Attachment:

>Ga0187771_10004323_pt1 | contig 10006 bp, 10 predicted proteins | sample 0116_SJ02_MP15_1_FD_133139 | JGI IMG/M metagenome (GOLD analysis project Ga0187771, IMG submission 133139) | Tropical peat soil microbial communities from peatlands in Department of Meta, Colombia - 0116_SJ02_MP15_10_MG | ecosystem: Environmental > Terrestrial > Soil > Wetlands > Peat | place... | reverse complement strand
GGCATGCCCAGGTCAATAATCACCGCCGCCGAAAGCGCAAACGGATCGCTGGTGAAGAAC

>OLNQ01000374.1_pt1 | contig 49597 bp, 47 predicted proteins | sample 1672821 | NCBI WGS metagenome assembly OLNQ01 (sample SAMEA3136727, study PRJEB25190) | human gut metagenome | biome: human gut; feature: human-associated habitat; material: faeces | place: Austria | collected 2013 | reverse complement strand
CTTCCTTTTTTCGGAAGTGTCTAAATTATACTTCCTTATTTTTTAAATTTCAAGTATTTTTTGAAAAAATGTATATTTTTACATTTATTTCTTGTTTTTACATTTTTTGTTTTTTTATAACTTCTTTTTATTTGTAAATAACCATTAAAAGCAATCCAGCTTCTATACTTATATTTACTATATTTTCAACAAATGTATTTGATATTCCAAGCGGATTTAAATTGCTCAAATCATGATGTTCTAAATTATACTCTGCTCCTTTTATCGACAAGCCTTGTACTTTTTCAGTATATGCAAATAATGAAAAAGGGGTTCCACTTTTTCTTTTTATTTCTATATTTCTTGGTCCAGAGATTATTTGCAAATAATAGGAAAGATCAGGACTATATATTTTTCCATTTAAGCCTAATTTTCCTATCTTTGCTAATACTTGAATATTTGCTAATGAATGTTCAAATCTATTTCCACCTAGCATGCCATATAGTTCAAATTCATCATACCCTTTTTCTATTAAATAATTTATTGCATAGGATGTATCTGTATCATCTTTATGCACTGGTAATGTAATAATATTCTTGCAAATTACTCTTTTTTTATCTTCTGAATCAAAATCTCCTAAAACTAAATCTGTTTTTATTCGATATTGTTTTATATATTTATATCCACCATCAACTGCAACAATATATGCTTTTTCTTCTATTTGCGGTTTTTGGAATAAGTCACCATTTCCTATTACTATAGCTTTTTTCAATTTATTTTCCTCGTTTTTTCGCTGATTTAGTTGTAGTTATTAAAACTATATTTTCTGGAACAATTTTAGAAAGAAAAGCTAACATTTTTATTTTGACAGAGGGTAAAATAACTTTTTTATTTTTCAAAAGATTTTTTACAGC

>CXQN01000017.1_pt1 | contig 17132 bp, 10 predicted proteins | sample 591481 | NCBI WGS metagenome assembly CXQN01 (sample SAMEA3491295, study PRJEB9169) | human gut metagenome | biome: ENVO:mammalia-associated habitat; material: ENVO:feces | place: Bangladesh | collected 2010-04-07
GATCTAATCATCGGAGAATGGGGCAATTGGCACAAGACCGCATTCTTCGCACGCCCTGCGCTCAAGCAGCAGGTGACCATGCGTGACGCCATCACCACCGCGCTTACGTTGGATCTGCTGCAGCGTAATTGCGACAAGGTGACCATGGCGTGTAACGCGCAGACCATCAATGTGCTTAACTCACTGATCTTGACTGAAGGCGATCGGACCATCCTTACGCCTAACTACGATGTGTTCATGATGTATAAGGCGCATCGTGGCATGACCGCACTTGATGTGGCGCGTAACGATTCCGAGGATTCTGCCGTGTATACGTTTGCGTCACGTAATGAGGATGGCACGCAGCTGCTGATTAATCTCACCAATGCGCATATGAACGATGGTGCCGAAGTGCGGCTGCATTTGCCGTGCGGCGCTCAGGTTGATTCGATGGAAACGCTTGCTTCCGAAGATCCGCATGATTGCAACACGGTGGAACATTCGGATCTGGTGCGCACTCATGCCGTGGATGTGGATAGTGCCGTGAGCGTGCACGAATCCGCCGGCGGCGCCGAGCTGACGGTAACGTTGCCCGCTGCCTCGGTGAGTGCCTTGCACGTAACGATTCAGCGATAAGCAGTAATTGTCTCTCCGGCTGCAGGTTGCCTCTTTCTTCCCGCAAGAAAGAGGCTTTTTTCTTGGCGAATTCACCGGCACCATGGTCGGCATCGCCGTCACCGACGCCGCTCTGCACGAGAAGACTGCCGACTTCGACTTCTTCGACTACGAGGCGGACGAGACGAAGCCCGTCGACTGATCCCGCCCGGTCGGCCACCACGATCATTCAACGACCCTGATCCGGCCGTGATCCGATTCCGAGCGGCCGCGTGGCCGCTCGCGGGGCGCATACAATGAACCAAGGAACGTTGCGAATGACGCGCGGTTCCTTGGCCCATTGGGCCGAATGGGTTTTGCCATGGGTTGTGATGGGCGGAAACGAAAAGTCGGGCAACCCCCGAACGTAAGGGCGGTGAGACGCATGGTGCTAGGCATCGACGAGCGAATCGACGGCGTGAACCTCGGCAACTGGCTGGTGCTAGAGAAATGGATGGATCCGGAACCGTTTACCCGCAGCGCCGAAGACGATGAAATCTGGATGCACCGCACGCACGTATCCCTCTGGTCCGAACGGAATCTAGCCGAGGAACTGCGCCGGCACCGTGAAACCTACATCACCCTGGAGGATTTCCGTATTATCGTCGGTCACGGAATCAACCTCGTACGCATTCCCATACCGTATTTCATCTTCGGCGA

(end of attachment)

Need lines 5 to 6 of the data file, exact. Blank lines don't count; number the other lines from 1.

>CXQN01000017.1_pt1 | contig 17132 bp, 10 predicted proteins | sample 591481 | NCBI WGS metagenome assembly CXQN01 (sample SAMEA3491295, study PRJEB9169) | human gut metagenome | biome: ENVO:mammalia-associated habitat; material: ENVO:feces | place: Bangladesh | collected 2010-04-07
GATCTAATCATCGGAGAATGGGGCAATTGGCACAAGACCGCATTCTTCGCACGCCCTGCGCTCAAGCAGCAGGTGACCATGCGTGACGCCATCACCACCGCGCTTACGTTGGATCTGCTGCAGCGTAATTGCGACAAGGTGACCATGGCGTGTAACGCGCAGACCATCAATGTGCTTAACTCACTGATCTTGACTGAAGGCGATCGGACCATCCTTACGCCTAACTACGATGTGTTCATGATGTATAAGGCGCATCGTGGCATGACCGCACTTGATGTGGCGCGTAACGATTCCGAGGATTCTGCCGTGTATACGTTTGCGTCACGTAATGAGGATGGCACGCAGCTGCTGATTAATCTCACCAATGCGCATATGAACGATGGTGCCGAAGTGCGGCTGCATTTGCCGTGCGGCGCTCAGGTTGATTCGATGGAAACGCTTGCTTCCGAAGATCCGCATGATTGCAACACGGTGGAACATTCGGATCTGGTGCGCACTCATGCCGTGGATGTGGATAGTGCCGTGAGCGTGCACGAATCCGCCGGCGGCGCCGAGCTGACGGTAACGTTGCCCGCTGCCTCGGTGAGTGCCTTGCACGTAACGATTCAGCGATAAGCAGTAATTGTCTCTCCGGCTGCAGGTTGCCTCTTTCTTCCCGCAAGAAAGAGGCTTTTTTCTTGGCGAATTCACCGGCACCATGGTCGGCATCGCCGTCACCGACGCCGCTCTGCACGAGAAGACTGCCGACTTCGACTTCTTCGACTACGAGGCGGACGAGACGAAGCCCGTCGACTGATCCCGCCCGGTCGGCCACCACGATCATTCAACGACCCTGATCCGGCCGTGATCCGATTCCGAGCGGCCGCGTGGCCGCTCGCGGGGCGCATACAATGAACCAAGGAACGTTGCGAATGACGCGCGGTTCCTTGGCCCATTGGGCCGAATGGGTTTTGCCATGGGTTGTGATGGGCGGAAACGAAAAGTCGGGCAACCCCCGAACGTAAGGGCGGTGAGACGCATGGTGCTAGGCATCGACGAGCGAATCGACGGCGTGAACCTCGGCAACTGGCTGGTGCTAGAGAAATGGATGGATCCGGAACCGTTTACCCGCAGCGCCGAAGACGATGAAATCTGGATGCACCGCACGCACGTATCCCTCTGGTCCGAACGGAATCTAGCCGAGGAACTGCGCCGGCACCGTGAAACCTACATCACCCTGGAGGATTTCCGTATTATCGTCGGTCACGGAATCAACCTCGTACGCATTCCCATACCGTATTTCATCTTCGGCGA